An increasingly popular word to describe Donald Trump is "fascist." That's unhealthy. The best way to strengthen Trumpism is to pretend or reassure oneself that Trumpism is all about unreconstructed bigotry, and not about deep and serious issues that impact a significant slice of the American public.
New Republic editor Jeet Heer once said that Trump isn't a fascist because he doesn't have a coherent ideology, which is doubly backwards. Fascism is precisely an anti-ideology, and Trumpism does have specific ideological contours: Whatever you think of immigration restrictionism, protectionism, and nationalism, they represent a coherent ideology, the ideology of the radical middle.
But it raises an interesting question: How plausible is fascism in America? Could we really have it? Is it possible that Trump, or somebody else, could not just be a populist windbag, but an actual fascist?
Fascism is a very loaded term, but something closer and more concrete is what one might call "Putinism" : an authoritarian, autocratic regime, one that maintains the contours of pluralistic democracy, but where the true reality of the regime is a combination of economic and political crony rule, a police state, and an atmosphere of nationalistic political propaganda with political views sidelined. Putinism is mild fascism.
The first thing to say about that is that it's possible to be complacent. Everybody is complacent about the decline of democracy. Everybody always thinks that maybe it can happen over there, but it can't happen here — until it does.
The second thing to say is that the pieces are there. The first piece is that America has a tremendously powerful security apparatus, probably even more advanced in its sophistication and reach than China's. The government can, and does, read your email and your texts and your everything else. And it's almost certainly the case that it has the technological know-how to control the American internet the way Chinese internet is controlled. Alphabet soup agencies have troops very well trained with very good guns who can reach any place in the United States and ensure the government's monopoly on the use of force is maintained, not to mention militarized police are practically everywhere. There's not much that's wrong with that in principle, but it's a fact. If you wanted to get a police state started in Luxembourg, you probably wouldn't even know where to begin. If you want to start a police state in the United States, well, the tools are here. And already economic cronyism is becoming the rule in an increasing number of sectors in the American economy — defense and security, of course, but also sectors like healthcare and energy.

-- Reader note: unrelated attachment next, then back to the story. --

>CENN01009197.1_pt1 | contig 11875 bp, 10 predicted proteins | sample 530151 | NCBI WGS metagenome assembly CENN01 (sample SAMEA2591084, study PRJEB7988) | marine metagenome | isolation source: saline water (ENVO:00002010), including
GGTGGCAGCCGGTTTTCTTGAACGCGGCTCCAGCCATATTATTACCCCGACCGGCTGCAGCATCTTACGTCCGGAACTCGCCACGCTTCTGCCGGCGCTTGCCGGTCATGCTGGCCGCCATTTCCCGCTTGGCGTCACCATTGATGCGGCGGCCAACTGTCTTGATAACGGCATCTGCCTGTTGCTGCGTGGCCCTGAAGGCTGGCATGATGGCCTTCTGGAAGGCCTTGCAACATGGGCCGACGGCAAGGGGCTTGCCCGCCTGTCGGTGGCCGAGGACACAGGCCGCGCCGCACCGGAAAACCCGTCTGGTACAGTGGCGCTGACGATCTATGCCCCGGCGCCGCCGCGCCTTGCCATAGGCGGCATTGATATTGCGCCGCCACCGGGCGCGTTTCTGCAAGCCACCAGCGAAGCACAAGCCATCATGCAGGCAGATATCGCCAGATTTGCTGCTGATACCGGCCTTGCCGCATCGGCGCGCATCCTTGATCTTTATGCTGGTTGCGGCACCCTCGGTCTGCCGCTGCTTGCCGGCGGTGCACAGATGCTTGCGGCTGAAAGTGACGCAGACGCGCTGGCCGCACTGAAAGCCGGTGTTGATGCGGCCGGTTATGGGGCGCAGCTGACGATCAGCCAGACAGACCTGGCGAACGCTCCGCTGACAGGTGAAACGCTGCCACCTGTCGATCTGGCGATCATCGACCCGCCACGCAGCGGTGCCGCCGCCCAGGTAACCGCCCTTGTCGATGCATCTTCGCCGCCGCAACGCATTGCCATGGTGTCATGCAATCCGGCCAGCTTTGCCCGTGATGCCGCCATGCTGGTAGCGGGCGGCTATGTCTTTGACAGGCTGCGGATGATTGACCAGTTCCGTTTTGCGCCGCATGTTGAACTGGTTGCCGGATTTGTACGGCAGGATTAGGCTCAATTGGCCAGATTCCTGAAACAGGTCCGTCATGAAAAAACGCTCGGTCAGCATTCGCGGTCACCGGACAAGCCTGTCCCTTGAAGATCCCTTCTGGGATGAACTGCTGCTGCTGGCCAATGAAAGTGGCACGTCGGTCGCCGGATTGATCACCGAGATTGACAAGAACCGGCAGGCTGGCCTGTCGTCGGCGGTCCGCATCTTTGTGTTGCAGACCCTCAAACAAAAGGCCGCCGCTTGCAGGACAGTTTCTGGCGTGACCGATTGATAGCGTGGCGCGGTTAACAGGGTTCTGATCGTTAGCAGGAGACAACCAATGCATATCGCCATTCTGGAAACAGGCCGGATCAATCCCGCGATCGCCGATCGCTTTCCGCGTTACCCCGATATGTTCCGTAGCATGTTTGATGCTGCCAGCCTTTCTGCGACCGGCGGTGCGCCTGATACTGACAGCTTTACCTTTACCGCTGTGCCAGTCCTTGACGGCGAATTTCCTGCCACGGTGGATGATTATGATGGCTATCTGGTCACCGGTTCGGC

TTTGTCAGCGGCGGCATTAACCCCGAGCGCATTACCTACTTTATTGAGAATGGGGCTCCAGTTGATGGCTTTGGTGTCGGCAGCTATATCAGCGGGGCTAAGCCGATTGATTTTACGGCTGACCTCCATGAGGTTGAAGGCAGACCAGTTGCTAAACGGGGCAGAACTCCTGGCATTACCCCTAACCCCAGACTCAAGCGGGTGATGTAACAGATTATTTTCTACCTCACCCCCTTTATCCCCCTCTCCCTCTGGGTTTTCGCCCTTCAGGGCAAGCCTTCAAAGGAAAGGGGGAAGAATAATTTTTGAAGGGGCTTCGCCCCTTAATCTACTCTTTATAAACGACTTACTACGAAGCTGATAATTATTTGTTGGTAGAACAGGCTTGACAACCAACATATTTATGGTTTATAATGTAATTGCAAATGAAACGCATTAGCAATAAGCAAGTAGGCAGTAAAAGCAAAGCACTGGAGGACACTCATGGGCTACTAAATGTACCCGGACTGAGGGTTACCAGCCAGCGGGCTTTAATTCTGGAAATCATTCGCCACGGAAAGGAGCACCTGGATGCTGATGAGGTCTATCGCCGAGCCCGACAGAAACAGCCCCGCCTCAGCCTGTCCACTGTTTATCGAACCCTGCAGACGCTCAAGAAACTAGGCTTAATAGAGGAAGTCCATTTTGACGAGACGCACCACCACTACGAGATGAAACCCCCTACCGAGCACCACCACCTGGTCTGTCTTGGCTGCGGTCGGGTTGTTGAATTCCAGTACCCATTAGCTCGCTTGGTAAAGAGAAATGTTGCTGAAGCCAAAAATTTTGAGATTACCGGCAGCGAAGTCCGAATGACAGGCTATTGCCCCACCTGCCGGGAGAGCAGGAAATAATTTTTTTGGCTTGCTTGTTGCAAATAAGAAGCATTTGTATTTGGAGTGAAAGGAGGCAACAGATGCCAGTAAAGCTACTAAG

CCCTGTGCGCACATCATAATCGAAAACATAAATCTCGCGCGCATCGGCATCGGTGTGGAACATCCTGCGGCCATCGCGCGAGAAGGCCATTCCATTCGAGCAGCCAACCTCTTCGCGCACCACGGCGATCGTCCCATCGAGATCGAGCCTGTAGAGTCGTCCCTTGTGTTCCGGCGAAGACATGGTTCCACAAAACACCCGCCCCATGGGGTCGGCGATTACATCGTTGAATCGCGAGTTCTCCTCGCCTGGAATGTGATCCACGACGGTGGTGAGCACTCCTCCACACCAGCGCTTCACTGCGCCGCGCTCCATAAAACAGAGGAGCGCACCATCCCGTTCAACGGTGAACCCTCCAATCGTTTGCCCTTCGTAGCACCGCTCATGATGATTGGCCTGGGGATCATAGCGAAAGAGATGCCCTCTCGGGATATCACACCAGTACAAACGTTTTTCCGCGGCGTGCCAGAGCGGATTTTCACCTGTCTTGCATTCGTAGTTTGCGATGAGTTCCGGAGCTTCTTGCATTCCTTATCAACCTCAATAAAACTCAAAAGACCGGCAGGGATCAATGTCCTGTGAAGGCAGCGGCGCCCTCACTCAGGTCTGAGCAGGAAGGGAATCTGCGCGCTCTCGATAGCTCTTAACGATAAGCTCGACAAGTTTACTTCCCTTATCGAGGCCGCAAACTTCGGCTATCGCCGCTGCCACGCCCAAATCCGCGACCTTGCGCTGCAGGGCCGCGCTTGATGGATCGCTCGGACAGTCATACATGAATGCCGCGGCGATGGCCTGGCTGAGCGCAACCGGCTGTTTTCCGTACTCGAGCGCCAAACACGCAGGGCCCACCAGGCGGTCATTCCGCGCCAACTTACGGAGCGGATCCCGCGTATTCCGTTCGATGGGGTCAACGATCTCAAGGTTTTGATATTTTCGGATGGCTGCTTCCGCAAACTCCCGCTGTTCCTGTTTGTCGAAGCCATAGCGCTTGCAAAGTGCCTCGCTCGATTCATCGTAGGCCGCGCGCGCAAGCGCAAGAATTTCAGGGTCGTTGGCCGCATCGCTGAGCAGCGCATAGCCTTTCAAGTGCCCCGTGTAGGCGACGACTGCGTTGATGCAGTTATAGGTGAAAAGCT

The third thing is that, well, there are scenarios. It might be impossible to imagine a march-on-Rome-style scenario. But the American people are already very angry at their elites, and already contemptuous of independent institutions like Congress and the Supreme Court. There is already a very strong precedent of the president of the United States simply disregarding the law and acting outside it, including in matters that involve the use of force. This precedent may have begun under President Bush, but it was carried to new extremes by Obama, and would almost certainly be extended even further by a President Hillary Clinton.
If you put all those things together — the slide-towards-Putinism scenario, say, in an environment where we go through another recession, and repeated terrorist attacks, and further Congressional fecklessness — that scenario doesn't look that crazy.
I guess what I'm saying is: Make America great again!